विकिपीडिया:IPA for Swedish and Norwegian

The charts below show the way in which the International Phonetic Alphabet (IPA) represents Swedish and Norwegian pronunciations in Wikipedia articles.

See Swedish phonology and Norwegian phonology for a more thorough look at the sounds of these languages. Examples in the table are Swedish unless otherwise noted.

IPA Examples Nearest English equivalent
b abort ('abortion') about
ɕ ç Kina ('China') she (Swedish), hue (Norwegian)
d dag do
ɖ[1] nord ('north') order
f fot ('foot') fold
ɡ god ('good') ago
h hatt ('hat') hoot
ɧ[2] ʃ Swedish: sjok ('chunk'), Norwegian: sjø ('sea')
loch etc. (Swedish)
shoe (Norwegian)
j jojo ('yo-yo') you
k kafé ('café') coo
l lake (Norwegian: 'brine', Norwegian and Swedish: 'burbot') love
ɭ[1] Karl (male first name) twirl
m man ('mane') mood
n natt ('night') noon
ɳ[1] barn ('child') turner
ŋ ting ('thing') long
p pappa ('father') pool
r[3] år ('year') A flapped or trilled R.
s sabel ('sabre') soon
ʂ[1] torsdag ('Thursday') marshal (in some dialects)
t torsdag ('Thursday') too
ʈ[1] parti ('political party') cartel
v ʋ vaktel ('quail') vote in Swedish;
between v and w in Norwegian
IPA Examples Nearest English equivalent
ɑː mat [ˈmɑːt] "food" bra
a ɑ fast [ˈfast]/[ˈfɑst] "steady, unmoving" father
æː[4] ära [æːra]/"ære" [æːre] "honor" Australian ham
æ[4] fersk [ˈfæʂːk] "fresh" trap
hel [ˈheːl] "whole" Scottish save
ɛː häl [ˈhɛːl] "heel" there
ɛ häll/helle [ˈhɛl] "flat rock" hell
sil [ˈsiːl] "sieve" leaf
ɪ sill/sild [ˈsɪl]/[ˈsɪl(d)] "herring" hill
mål [ˈmoːl] "goal" Scottish/Canadian stove
ɔ moll [ˈmɔl] "minor" (music) moll, with round lips
øː dö/dø ['døː] "die" No English equivalent; German long ö
œ nött [ˈnœt] "worn" in Swedish
nøtt "nut" in Norwegian
No English equivalent; German short ö
œː[4] öra [œːra] "ear" British learn or fur
ɵ ʉ full [ˈfɵl] "full" bird, with tight lips[5]
[5] bot [ˈbuːt] "penance" boot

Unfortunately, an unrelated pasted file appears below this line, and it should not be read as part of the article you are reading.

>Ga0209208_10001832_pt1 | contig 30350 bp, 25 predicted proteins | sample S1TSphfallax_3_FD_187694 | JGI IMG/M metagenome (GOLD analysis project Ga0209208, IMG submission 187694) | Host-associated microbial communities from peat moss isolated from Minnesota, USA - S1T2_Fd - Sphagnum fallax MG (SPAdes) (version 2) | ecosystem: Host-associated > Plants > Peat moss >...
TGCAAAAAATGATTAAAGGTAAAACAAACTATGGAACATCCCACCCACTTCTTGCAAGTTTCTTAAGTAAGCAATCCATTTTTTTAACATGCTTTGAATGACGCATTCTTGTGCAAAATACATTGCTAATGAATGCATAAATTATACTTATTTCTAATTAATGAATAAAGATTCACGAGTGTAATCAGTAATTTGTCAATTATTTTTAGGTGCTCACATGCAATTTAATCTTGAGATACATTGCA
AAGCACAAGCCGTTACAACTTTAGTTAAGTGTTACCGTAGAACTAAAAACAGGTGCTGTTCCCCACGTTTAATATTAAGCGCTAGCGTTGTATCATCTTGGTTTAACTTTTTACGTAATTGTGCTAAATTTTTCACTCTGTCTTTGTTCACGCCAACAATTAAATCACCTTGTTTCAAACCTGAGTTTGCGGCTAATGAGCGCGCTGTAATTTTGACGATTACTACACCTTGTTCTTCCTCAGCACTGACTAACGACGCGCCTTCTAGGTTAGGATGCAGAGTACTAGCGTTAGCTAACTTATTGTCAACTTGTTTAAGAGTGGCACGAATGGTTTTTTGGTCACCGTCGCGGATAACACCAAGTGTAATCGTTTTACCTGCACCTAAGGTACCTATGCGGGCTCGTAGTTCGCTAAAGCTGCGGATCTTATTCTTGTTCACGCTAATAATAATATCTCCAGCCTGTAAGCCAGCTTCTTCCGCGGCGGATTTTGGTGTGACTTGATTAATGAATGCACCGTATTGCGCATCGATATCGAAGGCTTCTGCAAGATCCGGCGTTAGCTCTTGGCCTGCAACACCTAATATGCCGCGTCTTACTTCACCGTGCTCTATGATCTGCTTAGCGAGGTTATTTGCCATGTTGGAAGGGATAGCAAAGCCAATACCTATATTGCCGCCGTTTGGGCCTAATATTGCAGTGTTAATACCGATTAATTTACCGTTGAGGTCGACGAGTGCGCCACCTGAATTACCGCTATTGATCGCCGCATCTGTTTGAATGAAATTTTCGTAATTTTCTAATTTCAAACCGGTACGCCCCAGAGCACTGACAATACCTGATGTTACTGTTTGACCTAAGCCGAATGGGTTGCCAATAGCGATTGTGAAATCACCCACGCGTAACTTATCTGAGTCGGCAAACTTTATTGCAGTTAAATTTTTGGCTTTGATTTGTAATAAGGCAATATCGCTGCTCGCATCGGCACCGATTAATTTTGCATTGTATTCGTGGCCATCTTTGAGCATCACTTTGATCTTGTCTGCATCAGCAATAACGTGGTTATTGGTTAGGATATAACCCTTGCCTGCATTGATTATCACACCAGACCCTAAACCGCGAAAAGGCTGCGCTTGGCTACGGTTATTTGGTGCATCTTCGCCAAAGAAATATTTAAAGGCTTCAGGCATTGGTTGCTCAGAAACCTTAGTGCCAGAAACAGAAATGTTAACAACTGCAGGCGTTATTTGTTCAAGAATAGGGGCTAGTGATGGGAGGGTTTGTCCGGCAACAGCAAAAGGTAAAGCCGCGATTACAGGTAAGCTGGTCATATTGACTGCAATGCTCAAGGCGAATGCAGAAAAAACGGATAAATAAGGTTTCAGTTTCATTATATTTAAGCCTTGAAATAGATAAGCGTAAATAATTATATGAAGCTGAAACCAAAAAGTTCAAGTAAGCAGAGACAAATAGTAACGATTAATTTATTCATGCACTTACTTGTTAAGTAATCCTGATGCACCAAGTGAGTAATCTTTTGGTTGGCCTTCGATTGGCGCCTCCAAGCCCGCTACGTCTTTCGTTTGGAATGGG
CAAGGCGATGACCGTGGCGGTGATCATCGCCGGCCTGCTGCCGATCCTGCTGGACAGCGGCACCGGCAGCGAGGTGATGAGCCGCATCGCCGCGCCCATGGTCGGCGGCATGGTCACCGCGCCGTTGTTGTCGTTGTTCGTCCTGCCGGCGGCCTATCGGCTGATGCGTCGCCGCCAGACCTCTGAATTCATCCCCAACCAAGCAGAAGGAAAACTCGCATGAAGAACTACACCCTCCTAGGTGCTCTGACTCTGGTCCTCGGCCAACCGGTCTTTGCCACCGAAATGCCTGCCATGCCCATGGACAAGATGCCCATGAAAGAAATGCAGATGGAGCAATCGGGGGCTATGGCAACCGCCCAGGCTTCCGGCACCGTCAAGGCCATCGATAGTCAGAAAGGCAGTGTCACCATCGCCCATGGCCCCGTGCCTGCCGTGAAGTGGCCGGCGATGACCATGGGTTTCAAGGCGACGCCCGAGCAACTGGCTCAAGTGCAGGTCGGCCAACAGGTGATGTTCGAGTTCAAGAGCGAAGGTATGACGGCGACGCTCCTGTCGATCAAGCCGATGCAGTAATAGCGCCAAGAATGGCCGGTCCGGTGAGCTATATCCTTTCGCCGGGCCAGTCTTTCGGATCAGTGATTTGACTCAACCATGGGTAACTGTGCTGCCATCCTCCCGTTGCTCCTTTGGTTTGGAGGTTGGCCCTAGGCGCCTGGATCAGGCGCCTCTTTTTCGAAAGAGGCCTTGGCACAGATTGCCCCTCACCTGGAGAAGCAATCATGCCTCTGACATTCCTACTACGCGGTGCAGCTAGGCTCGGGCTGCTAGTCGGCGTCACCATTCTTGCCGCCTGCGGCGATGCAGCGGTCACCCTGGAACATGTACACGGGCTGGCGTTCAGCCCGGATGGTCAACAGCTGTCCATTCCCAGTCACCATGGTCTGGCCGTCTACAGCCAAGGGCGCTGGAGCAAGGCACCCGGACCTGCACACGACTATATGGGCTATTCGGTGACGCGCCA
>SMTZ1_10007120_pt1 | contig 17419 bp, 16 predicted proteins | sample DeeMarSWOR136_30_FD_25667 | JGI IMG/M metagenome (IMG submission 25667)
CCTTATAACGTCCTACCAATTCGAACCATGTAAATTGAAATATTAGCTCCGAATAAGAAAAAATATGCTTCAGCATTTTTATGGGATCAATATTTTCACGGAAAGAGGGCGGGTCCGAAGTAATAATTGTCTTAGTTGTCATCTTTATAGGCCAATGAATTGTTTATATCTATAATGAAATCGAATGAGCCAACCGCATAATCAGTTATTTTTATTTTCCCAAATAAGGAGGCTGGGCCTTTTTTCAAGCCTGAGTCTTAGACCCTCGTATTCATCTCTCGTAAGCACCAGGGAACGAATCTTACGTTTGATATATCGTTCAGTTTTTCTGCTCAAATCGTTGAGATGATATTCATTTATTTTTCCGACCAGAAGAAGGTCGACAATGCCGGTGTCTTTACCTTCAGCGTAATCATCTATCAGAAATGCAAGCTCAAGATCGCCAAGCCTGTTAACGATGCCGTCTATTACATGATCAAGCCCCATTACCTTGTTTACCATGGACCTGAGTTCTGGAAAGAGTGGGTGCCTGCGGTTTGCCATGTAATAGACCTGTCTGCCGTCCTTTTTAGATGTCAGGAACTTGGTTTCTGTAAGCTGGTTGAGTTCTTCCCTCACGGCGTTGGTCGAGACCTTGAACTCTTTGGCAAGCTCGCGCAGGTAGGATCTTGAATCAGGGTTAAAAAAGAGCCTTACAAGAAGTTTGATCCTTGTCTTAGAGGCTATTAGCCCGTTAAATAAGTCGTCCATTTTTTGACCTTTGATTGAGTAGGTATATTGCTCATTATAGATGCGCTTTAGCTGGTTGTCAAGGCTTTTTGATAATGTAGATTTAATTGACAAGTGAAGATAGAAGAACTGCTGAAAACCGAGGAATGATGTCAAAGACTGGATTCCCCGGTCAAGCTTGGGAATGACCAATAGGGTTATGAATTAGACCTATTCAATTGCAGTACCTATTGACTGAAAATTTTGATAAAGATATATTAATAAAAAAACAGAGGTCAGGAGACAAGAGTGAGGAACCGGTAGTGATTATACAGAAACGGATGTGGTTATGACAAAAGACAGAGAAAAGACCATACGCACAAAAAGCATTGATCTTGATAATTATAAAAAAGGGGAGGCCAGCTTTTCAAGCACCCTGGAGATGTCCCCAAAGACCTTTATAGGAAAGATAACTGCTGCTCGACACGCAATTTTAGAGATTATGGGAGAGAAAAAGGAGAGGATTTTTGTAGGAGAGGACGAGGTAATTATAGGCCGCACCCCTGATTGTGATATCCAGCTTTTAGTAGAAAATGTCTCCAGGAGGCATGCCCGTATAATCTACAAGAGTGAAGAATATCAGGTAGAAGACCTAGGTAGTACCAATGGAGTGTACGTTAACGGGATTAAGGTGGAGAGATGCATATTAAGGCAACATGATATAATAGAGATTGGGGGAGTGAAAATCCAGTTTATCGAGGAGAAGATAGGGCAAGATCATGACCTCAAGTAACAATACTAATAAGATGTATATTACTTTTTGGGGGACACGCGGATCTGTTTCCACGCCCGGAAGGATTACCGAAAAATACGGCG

ʉː[5] ful [ˈfʉːl] "ugly, cunning, sly" fuel, Australian food, with tight lips[6]
ʊ[5] bott [ˈbʊt] "lived" in Swedish put, with tight lips
[5] syl [ˈsyːl] "awl" No English equivalent; French u
ʏ[5] syll [ˈsʏl] "sleeper" (railroad) in Swedish;
fylle "fill" in Norwegian
No English equivalent; German short ü
ə begå [bəˈgoː] "commit" about
Stress and tone
IPA Examples
ˈa [ˈandɛn]
"the duck"
Tone 1 / acute accent:
• Single stress with single falling tone in Stockholm: [ˈândɛn]
• Low tone [ˈà] in Oslo and falling tone [ˈâ] in western Norway
ˈa.ˈa [ˈanˈdɛn]
"the spirit"
Tone 2 / grave accent:
• Double stress with double falling tone in Stockholm: [ˈânˈdɛ̂n]
• Falling tone [ˈâ] in Oslo and rising-falling tone in western Norway
  1. In many of the dialects that have an apical rhotic consonant, a recursive Sandhi process of retroflexion occurs wherein clusters of /r/ and dental consonants /rd/, /rl/, /rn/, /rs/, /rt/ produce retroflex consonant realizations: [ɖ], [ɭ], [ɳ], [ʂ], [ʈ]. In dialects with a guttural R, such as Southern Swedish and many Southern and Western Norwegian dialects these are [ʀd], [ʀl], [ʀn], [ʀs], [ʀt].
  2. Swedish /ɧ/ is a regionally variable sound, sometimes [xʷ], [ɸˠ], or [ʂ]
  3. /r/ is regionally variable, being alveolar in some dialects and uvular in others.
  4. Before /r/, the quality of non-high front vowels is changed in Swedish. /ɛː/ and /ɛ/ lower to [æ]; /øː/, and /œ/ are lowered to [œ̞], though the diacritic is not included in the chart above for simplicity.
  5. Vowels spelled u, o are compressed vowels. Those spelled ö/ø, y, å, on the other hand, are protruded vowels.
  6. [ʉː] is a central vowel in Oslo, but a front vowel in Stockholm.